College can teach you a lot of important things, from how to conduct research to how to manage your time or learn a new subject quickly. It can be an important time of personal and professional growth.
But according to Guy Kawasaki, Silicon Valley venture capitalist and former Apple employee, there's one lesson most young people learn in college that they would be wise to forget.
It's the misguided idea, he says, that in order to communicate effectively, you need to use many words to fill page after page.
"It seems to me that in education, a lot of things are about minimums — 10-page minimum, five-page minimum," Kawasaki told CNBC Make It at the Synergy Global Forum. "And then you go into business and it's a five-sentence maximum."
"It's this complete reversal," says Kawasaki, who launched his career in the tech world as Apple's former "chief evangelist" and today holds the same position at free graphic-design site Canva.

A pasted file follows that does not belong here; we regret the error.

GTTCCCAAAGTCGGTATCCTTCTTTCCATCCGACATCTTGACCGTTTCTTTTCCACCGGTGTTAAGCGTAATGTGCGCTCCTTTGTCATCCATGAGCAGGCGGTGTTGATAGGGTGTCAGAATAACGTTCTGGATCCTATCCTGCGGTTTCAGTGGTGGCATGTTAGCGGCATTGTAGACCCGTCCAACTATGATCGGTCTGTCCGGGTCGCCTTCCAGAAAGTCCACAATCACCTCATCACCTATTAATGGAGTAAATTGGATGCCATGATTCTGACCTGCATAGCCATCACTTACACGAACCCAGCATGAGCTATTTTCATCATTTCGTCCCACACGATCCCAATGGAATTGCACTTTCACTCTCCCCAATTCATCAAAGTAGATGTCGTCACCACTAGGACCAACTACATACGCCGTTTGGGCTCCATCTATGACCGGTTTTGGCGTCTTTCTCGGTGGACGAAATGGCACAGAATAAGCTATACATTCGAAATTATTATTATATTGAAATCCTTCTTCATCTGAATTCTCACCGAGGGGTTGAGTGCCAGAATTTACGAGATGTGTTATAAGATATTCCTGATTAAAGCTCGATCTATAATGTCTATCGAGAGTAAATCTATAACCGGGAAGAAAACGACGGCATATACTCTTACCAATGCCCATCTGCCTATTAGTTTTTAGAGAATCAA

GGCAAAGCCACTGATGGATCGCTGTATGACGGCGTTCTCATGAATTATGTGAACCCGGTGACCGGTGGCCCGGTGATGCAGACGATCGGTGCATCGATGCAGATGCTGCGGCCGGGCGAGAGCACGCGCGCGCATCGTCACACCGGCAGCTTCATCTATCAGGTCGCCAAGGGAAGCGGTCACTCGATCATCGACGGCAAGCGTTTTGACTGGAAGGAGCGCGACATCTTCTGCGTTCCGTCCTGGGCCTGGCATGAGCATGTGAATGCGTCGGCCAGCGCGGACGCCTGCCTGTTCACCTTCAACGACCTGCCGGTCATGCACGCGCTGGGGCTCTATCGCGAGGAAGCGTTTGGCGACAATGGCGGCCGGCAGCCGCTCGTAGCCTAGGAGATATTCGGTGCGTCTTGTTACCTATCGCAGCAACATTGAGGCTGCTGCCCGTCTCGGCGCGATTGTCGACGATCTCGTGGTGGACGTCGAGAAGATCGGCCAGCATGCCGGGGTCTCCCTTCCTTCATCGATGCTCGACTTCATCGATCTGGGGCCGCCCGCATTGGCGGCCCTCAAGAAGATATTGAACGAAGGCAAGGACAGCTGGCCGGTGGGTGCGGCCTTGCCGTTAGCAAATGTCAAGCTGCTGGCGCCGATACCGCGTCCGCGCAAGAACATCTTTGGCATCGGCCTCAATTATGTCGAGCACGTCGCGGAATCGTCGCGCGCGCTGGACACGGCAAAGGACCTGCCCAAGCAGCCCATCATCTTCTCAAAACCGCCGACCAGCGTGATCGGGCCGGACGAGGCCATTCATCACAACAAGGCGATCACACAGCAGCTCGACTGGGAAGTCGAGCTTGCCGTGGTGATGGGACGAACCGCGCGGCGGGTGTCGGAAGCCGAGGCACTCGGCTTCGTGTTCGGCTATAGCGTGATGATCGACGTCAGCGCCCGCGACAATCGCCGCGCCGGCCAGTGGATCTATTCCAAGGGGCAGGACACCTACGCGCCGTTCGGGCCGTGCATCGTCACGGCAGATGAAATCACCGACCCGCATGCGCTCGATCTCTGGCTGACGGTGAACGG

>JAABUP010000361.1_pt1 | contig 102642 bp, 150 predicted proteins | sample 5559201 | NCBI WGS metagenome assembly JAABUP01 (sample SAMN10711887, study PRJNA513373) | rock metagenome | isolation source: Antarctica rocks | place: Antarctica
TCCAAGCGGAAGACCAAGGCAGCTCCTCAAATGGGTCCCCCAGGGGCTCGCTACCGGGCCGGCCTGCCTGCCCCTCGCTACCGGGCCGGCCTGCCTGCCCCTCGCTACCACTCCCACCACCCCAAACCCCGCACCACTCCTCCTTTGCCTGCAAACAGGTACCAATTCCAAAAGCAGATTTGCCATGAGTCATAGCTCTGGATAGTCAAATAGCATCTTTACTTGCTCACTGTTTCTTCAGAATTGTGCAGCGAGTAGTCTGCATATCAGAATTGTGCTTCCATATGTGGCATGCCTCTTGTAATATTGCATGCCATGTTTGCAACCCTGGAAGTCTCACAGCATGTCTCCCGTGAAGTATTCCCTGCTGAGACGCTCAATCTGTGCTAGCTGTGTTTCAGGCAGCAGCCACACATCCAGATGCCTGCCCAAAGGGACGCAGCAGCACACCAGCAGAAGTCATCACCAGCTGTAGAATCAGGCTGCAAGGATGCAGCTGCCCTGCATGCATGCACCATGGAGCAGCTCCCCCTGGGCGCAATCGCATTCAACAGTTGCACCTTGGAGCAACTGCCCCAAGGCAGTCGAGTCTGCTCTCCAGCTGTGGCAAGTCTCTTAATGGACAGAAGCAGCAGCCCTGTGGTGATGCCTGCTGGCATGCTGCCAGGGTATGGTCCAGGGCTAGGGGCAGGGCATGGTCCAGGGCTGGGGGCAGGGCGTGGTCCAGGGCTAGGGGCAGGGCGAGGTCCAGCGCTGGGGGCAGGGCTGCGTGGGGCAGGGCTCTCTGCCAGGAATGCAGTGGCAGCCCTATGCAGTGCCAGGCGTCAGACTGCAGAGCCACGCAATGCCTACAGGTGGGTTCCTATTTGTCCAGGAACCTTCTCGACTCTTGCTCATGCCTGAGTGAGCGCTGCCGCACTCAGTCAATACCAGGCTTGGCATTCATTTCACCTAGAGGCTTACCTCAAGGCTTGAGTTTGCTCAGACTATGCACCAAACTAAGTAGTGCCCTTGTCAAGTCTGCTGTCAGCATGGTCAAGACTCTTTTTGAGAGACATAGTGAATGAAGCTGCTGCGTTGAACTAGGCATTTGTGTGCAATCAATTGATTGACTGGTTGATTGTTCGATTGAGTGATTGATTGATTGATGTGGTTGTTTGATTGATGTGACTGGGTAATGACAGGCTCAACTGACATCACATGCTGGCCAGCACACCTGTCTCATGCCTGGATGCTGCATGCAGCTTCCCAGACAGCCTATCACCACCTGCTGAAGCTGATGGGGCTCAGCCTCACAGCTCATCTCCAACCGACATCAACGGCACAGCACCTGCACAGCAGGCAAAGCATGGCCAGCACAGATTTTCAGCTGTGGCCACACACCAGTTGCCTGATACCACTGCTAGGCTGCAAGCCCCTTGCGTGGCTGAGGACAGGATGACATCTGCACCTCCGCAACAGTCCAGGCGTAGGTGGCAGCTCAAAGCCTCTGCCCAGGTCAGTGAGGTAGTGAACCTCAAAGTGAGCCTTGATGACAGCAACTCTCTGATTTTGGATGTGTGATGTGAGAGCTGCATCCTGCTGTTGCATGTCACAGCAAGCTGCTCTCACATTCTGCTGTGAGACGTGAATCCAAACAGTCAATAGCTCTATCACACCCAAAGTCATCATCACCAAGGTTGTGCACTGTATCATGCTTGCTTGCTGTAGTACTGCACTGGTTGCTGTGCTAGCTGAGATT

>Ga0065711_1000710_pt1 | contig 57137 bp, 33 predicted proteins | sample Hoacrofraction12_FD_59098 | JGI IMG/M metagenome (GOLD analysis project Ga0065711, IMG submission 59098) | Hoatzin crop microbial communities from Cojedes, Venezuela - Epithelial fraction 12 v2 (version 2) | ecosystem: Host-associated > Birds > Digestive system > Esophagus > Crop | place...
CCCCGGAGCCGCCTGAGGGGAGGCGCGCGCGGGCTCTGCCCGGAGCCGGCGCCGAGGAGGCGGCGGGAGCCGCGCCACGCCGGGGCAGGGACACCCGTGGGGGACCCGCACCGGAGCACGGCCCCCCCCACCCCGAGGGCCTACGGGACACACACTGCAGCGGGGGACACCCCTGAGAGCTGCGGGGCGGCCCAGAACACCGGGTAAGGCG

He says it's essential young employees learn how to be succinct in email, phone calls and conversations.
"I think you need to be able to craft a five-sentence email with a great subject line," he says. "I think you need to be able to leave a 10-second voicemail, to explain what you do in 30 seconds, to use five slides in PowerPoint."
Research shows that managers prefer employees who can send clear, short emails or recap an idea briefly. Those exhaustive written responses or lengthy speeches you did for school? Your boss isn't going to find them helpful.
In fact, Julie Sweet, CEO of Accenture's North America business, says that the ability to write succinct emails is a skill bosses pay special attention to. To become a clearer communicator, she suggests jotting notes down before going to a meeting or writing a draft in a Word document before sending an email.
Bestselling management author and CNBC contributor Suzy Welch agrees that being clear in emails and in conversation will help you stand out.
"In business, writing long-winded things will impress no one, and irritate a lot of people," she says. "Get to the point as quickly as possible."
According to Kawasaki, succeeding in business "is about being able to communicate very succinctly, very effectively."
"Everything," he adds, "is brevity."